Connecticut Employment Law Blog

Insight on Labor & Employment Developments for Connecticut Businesses

Election 2016: Three Employment Law Debate Questions for Hillary Clinton

Posted in Highlight, Legislative Developments

clinton2013Yesterday, I offered up three questions for moderators to use during the Presidential Debates to question Donald Trump on employment law issues.

Today is Secretary Hillary Clinton’s turn.

  1. Secretary Clinton, the National Labor Relations Board has been quite active in the Obama years; in fact, despite the failure of Congress to pass the Employee Free Choice Act (of which you were an original co-sponsor), many of the ideas from that bill have made its way to regulations from the NLRB including new speedy elections.  You have indicated that you will “fight to strengthen the labor movement” on your website.  What additional changes would you like to see to the nation’s labor laws and why isn’t what we have now enough?
  2. You have indicated that you will also “protect workers from exploitation, including employer misclassification, wage theft, and other forms of exploitation.”  Yet our federal and state laws already prohibit the use of independent contractors as employees and cover the so-called “wage theft” examples. What are you going to do differently, if anything?
  3. In a speech yesterday, you spotlighted a constituency that we haven’t heard much about during this election cycle — those with disabilities.  And you have indicated that you want to fulfill the promise of the Americans with Disabilities Act.   Beyond eliminating the sub-minimum wage that is allowable under current law, would you make any changes to the ADA itself? And in “fulfilling the promise” of the ADA, would you ask the Department of Justice make enforcement a top priority of its strategic plan?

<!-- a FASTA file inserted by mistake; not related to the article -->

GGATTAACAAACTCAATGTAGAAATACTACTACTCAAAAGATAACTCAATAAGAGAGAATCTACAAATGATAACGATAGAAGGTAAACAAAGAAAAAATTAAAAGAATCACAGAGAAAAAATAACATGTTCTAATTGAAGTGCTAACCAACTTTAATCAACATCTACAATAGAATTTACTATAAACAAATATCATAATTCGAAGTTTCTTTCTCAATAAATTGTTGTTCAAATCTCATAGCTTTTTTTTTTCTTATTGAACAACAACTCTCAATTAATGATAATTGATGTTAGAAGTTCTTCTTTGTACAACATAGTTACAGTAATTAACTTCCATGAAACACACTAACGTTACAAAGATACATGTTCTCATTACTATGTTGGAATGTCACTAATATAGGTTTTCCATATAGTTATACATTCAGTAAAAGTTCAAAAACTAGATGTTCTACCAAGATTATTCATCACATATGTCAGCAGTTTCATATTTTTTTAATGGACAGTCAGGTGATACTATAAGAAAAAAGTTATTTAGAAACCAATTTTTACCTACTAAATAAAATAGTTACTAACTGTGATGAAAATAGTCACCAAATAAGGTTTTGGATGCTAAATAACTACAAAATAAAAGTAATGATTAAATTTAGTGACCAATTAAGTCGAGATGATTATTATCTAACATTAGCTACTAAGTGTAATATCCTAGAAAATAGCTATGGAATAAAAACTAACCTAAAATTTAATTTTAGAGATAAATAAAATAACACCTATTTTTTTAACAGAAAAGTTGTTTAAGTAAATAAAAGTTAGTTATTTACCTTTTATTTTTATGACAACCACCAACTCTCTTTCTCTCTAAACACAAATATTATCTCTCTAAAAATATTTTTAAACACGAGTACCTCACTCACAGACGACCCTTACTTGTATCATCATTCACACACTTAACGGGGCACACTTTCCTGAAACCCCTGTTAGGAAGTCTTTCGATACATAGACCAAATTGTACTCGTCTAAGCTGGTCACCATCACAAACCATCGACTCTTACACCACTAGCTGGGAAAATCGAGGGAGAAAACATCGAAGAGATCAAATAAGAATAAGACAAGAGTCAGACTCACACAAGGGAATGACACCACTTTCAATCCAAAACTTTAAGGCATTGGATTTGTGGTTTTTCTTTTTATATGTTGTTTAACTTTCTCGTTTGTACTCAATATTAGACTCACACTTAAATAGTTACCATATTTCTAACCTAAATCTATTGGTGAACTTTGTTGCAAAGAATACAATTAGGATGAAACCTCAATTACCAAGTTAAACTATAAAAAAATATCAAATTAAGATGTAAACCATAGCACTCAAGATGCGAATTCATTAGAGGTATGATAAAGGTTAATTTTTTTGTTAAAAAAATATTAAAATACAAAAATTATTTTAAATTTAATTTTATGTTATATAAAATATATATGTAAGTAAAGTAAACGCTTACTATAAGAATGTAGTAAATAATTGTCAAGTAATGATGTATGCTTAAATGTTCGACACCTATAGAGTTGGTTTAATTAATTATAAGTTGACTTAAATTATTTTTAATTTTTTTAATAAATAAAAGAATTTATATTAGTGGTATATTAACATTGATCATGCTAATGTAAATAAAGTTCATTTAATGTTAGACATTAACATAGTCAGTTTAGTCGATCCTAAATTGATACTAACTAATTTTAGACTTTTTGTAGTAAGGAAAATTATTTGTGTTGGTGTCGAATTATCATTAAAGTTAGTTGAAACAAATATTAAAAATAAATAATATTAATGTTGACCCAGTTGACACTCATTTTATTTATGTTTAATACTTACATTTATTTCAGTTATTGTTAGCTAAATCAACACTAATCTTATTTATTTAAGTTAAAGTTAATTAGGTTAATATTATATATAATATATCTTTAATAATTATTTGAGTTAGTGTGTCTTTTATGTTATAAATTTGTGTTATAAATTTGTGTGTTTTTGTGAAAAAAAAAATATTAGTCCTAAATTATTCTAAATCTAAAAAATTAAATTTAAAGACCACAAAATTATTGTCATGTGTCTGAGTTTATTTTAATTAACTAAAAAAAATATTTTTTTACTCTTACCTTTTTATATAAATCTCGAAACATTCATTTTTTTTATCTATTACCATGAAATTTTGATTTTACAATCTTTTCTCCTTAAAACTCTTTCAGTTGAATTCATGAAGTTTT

I’m under no illusion: These topics are unlikely to get discussed.  We’ll probably hear more about e-mails and taco trucks.  But perhaps someone somewhere will press the candidates on these important issues.

Election 2016: Three Employment Law Debate Questions For Donald Trump

Posted in Highlight, Legislative Developments

trumpphotoEach election cycle, I hope that employment law issues will move front and center to the Presidential campaign.

And each cycle, I’m slightly disappointed that such issues only get short shrift.  Sigh.

But as I’ve done before, it would be nice to fantasize about employment law questions that could be posed to the candidates at the upcoming Presidential debates.

So, just in case Lester Holt or the other moderators are brainstorming ideas on the internet, here are three questions I’d like to see asked of Donald J. Trump.

(I’ll have a followup post for Hillary Clinton.)

  1. The U.S. Department of Labor has recent proposed raising the salary threshold requirements for employees to receive overtime. As a result, millions more workers may start to get overtime in December of this year.  But this week, various states and business groups have filed suit to block its implementation. You have previously said that you support a rollback of these new rules.  Why? What specific changes would you propose to the overtime rules if you were going to roll back the current proposal.  Be specific.
  2. You recently said you would advise your daughter Ivanka to “find another career or find another company” if she faced the same harassment as alleged in the sexual harassment lawsuit against former Fox chief Roger Ailes.  Can you explain why you think your daughter should leave a company if faced with harassment? Doesn’t the company bear some responsibility to its employees to stop the harassment and ensure a safe working environment for its employees?
    Followup question: Given the allegations against Roger Ailes and Fox’s payment of $20M to resolve allegations by one of its former employees of sexual harassment, how do you justify consulting with him and what message (if any) do you think it sends to your female workers on your staff?
  3. States like Connecticut have passed a version of Paid Sick Leave. Do you support such a law? As a followup, you recently said you would support a six-week paid maternity leave program.  Why are fathers excluded from your proposal? Do you think fathers should have any paid time off after the birth or adoption of a child?

 

 

Guest Post: Getting The Most Out of Employees At Non-Profit Organizations – A “Total Rewards” Strategy

Posted in Highlight, Human Resources (HR) Compliance, Manager & HR Pro’s Resource Center, Wage & Hour

As I continue to reflect this week on nine years of blogging, it’s hard to recall that I started this before the Great Recession hit.  Since that time, all businesses have become more cost-conscious and creative in how they are structured and how they compensate their employees.  Non-profit organizations are no exception to that.  But how can these workplaces continue to “do good” while rewarding their employees?